Cable X-Perts, Inc.

Coax Cable Calculator & Guide

In order to get the best performance from your transceiver and antenna system, you should use the appropriate coax cable. However, that does not imply the most expensive cable, or necessarily the cable with the lowest attenuation below 30MHz. For there are intricate factors to consider, and to help you make the appropriate cable decision use this handy
Cable Calculator Guide:

(This is intended to be used as a general guide only.)

Length of cable run:
Operating Frequency:
Power Range:
Impedance:
Antenna System Type:
With Connectors Installed: YES NO

In addition to the Cable Calculator Guide results, also read the examples listed below. You need to consider that there may be some variations to your antenna system(s) and it would be unworkable for our guide to address all those systems.

Example 1:
If you’re operating a 10, 15, & 20 meter tri-bander or multi-band vertical antenna system with a high watt amplifier, and your "run" is around 50ft-250ft, then RG213/U is typically the appropriate cable to use. Because typically these antennas work consistently well with a 50 Ohm cable using a solid Polyethylene Dielectric rated at 66% Velocity of Propagation. Similarly, Solid Polyethylene Dielectrics tend to maintain their electrical integrity over a longer time period, even at constant high-wattage.
Example 2:
If you’re operating a multi-band vertical antenna or a dipole antenna system below 30MHz and without an amplifier, and your "run" is from 100ft to 300ft, then RG8/U with a foam Polyethylene Dielectric is typically the appropriate cable to use. This Dielectric is rated 78% Velocity of Propagation. In this case, since there is no amplifier, the foam Dielectric will not be adversely affected. Yet, you enjoy slightly lower attenuation.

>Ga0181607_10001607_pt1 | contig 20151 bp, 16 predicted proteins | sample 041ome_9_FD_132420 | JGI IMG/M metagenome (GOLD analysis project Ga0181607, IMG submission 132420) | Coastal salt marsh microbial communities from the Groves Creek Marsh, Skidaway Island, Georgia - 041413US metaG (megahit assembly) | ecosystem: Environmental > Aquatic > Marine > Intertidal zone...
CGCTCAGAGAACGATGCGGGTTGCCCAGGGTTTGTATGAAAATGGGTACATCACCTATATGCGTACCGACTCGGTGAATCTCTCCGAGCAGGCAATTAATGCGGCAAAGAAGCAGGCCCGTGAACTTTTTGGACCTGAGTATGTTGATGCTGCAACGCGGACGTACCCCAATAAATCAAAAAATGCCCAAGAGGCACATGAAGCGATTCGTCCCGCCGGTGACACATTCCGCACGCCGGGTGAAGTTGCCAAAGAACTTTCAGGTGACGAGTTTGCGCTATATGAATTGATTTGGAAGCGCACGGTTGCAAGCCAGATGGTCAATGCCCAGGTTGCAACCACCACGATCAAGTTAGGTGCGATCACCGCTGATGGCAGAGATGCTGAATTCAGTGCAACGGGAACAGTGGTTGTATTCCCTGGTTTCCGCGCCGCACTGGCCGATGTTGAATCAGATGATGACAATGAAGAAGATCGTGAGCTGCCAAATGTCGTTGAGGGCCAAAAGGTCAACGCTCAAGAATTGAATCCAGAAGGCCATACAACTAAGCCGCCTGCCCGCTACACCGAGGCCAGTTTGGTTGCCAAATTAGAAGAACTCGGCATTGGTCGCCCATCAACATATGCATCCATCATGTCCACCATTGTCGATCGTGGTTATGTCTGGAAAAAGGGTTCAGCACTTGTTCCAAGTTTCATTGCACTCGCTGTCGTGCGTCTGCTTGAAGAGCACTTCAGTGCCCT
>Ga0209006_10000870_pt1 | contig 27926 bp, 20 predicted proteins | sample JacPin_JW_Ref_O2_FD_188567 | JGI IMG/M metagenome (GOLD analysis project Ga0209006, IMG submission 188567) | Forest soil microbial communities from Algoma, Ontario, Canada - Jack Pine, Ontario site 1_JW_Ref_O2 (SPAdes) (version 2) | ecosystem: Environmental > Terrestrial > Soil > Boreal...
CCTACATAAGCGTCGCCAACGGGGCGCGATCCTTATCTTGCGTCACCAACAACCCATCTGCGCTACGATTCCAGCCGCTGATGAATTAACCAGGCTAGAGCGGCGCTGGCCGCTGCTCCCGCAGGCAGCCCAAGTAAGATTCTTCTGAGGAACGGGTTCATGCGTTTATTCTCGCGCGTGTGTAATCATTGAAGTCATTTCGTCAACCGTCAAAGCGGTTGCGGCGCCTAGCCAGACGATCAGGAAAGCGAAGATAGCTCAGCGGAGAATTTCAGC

Example 3:
If you’re operating 2 meter &/or 440 antenna systems, the lower attenuation 50 Ohm coax cables are definitely appropriate to use here, regardless of the cable "run". These cables are 9913 flexible, The Times Microwave LMR® series, and/or Andrew Heliax®. They operate with a Velocity of Propagation of 84% or higher and all have either a double or corrugated shields. Since the higher frequencies have greater losses, and require greater shielding, these cables offer the best overall performance characteristics.

For additional guidance use our Attenuation & Power Rating Coax Chart. The Times Microwave LMR® series and the Andrew Heliax® are both listed separately.

In closing, it is essential that connectors are properly terminated, installed and that your antenna is resonant. Otherwise, the cable(s) may not perform as specified.


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